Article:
12. Mefloquine Dispatches: The Claremont Serial Killings, April 1997
by Shane Granger
We look down at the near century old corpse. We all laugh. The beret’d Sergeant tells us to shut the fuck up and concentrate. At the bottom of the pit lays the skeleton of the previous occupant. A cheap burial perhaps? The wood has mostly crumbled into dust. It’s been 99-years and they are getting moved on. The coffin lowers into the six-foot hole with a quiet concentration. Later that day we will lower the corpse of my very good mate. It is both a moment of gravitas and levity.
There are seven of us. Six Other Ranks (ORs) and a Sergeant. The Sergeant and four of the ORs are from the Regiment. Two Signal blue from Townsville. Might have been an even number of beret’d and Signal blue? We all know each other or are known to each other. A good set of blokes. It is an official burial with a catafalque party in Perth, WA.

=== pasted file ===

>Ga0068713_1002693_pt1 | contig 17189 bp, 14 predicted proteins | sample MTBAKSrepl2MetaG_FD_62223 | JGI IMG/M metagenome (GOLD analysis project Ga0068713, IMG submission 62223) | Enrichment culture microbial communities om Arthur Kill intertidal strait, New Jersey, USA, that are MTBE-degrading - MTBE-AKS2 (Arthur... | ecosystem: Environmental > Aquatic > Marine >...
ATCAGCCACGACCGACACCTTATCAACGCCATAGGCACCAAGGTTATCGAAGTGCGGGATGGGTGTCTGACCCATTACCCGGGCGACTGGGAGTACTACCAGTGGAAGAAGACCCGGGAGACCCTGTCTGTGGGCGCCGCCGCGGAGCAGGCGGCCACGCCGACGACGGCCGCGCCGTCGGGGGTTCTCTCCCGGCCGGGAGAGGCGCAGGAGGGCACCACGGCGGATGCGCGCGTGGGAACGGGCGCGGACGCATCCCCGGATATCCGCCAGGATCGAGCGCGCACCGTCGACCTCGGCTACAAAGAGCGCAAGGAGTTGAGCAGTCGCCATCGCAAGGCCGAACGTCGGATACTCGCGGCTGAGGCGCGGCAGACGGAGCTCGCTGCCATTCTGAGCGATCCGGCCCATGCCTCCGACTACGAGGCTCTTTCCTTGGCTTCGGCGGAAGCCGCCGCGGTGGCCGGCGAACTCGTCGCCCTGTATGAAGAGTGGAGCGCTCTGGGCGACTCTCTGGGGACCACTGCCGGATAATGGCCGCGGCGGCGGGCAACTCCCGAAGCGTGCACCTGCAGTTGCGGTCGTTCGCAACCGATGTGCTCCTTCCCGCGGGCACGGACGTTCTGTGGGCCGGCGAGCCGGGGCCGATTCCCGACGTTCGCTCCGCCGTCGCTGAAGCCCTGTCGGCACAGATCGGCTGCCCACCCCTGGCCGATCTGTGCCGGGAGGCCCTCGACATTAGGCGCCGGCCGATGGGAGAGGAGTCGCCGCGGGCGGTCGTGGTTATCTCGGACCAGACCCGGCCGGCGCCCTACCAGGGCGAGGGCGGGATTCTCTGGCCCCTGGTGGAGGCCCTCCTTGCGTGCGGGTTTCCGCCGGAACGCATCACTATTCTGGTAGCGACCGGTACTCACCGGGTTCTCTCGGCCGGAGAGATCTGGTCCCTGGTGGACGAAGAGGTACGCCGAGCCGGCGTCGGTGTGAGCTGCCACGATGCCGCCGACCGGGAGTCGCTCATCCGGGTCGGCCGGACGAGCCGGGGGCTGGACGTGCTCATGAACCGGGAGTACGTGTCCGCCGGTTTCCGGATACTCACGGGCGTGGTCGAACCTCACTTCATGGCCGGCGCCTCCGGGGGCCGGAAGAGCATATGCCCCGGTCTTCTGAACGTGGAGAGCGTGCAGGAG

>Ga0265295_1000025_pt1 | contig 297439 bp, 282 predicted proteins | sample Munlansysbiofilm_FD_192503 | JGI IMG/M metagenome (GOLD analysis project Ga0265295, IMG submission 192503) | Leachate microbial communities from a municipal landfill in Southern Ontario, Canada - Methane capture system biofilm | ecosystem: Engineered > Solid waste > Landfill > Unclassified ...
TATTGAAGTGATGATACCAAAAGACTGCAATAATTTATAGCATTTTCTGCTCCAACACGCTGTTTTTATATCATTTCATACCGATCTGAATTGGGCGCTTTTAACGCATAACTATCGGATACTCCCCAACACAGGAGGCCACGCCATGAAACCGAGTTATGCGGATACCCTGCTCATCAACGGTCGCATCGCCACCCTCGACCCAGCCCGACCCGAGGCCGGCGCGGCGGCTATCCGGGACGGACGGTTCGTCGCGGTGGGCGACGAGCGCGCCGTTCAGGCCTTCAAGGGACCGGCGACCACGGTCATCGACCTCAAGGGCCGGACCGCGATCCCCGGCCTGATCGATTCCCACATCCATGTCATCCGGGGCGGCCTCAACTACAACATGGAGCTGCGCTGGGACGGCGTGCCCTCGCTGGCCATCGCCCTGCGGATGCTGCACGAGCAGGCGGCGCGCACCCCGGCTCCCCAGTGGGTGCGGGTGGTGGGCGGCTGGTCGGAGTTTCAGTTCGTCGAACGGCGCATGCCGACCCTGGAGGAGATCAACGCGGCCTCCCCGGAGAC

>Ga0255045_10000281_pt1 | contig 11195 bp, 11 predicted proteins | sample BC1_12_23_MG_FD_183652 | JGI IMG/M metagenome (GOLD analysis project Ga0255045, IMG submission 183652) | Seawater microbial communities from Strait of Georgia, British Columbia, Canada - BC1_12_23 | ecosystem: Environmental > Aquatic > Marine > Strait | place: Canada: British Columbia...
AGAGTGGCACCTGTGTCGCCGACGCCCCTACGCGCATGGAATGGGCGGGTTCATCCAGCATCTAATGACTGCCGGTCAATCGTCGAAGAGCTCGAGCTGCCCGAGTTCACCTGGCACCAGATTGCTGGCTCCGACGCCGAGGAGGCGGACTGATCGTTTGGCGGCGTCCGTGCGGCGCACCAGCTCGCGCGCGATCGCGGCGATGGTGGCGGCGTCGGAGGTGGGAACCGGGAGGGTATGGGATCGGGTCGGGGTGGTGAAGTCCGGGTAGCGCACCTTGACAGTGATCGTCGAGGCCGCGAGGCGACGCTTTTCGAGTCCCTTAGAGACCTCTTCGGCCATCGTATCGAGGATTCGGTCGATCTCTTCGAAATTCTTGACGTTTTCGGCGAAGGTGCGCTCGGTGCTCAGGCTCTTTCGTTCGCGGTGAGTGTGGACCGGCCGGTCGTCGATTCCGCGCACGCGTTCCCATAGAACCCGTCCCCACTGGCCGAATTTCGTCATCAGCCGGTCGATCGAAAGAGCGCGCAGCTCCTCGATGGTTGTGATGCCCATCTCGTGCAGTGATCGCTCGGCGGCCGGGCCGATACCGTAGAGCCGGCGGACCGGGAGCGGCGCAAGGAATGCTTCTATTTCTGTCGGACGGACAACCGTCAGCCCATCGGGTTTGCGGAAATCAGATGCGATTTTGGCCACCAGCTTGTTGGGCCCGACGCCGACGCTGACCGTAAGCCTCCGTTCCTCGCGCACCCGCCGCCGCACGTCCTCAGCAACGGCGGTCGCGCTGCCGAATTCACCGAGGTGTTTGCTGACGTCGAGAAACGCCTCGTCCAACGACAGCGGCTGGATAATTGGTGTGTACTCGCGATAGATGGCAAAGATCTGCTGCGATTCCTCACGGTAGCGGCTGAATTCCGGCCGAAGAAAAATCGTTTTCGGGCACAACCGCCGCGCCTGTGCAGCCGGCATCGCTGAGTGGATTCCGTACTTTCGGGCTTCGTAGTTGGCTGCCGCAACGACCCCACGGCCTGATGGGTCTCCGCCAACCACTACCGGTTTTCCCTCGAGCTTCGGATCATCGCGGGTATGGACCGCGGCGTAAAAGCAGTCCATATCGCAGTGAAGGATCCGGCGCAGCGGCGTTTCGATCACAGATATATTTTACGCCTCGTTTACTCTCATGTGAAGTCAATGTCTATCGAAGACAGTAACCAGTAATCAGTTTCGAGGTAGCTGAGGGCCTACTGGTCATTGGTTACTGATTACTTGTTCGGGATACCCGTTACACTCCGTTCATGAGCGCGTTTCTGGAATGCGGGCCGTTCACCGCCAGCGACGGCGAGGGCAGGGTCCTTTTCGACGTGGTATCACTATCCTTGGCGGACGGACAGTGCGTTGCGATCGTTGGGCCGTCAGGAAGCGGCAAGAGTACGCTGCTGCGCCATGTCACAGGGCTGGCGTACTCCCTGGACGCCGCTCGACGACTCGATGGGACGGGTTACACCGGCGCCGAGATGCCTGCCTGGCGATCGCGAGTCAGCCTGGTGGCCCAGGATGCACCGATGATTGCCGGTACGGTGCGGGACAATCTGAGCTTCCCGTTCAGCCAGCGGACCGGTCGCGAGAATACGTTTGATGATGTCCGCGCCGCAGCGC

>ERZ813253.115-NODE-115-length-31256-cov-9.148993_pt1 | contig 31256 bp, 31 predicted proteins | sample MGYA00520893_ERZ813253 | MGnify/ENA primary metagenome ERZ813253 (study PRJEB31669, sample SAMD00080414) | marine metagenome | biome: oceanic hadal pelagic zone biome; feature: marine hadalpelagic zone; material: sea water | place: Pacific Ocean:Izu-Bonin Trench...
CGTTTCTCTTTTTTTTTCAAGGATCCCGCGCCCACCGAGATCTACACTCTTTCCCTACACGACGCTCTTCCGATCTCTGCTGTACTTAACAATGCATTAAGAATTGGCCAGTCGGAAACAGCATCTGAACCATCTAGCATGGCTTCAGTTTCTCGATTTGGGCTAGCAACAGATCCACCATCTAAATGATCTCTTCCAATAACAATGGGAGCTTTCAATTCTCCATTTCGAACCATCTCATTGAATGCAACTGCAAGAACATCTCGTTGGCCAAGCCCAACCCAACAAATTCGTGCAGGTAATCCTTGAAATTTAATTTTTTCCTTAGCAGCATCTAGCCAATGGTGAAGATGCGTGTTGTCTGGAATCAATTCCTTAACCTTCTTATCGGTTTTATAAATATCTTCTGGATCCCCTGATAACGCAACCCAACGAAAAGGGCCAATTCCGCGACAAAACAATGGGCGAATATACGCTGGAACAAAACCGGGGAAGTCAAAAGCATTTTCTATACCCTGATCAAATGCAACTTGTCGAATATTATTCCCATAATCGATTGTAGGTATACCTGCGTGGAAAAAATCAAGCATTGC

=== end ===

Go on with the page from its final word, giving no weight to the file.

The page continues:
We finish the practice session.
On the return to Campbell Barracks one of the Boys is reading the paper. In the pages are the latest updates on the third murder. A serial killer was stalking the streets of Perth. Three girls. All similar. Young. Good sorts. The first two in 2016 then a big gap until last month. No idea who was murdering them.
One of the Boys tells us that the WA ‘coppers’ have visited the Barracks recently. They haven’t ruled out it might have been a soldier who was knocking off the women. Just a friendly interview at this stage just to rule the Regiment out of it.
Opinions rattle and roll around the bus. It’s good banter and it takes our mind off things.
I rattle off a quick-fire set of statistics. I don’t yet know it but my brain has changed in the last month and I am now recalling information differently than before the MLD [Mefloquine Loading Dose]. At the end I opinion that it was highly unlikely for a Regiment guy to be the killer because most US serial killers historically kill after they leave the services. Not always, but mostly. Think Jeffrey Dahmer. I read a lot of criminal investigation books in those days.
Everyone is impressed with our wisdom until the Sergeant comments out of the side of his mouth.
“Fuck off you idiots”.
We all laugh. Another moment of levity before the tension of the day.
To the Lost.
Image: The West Australian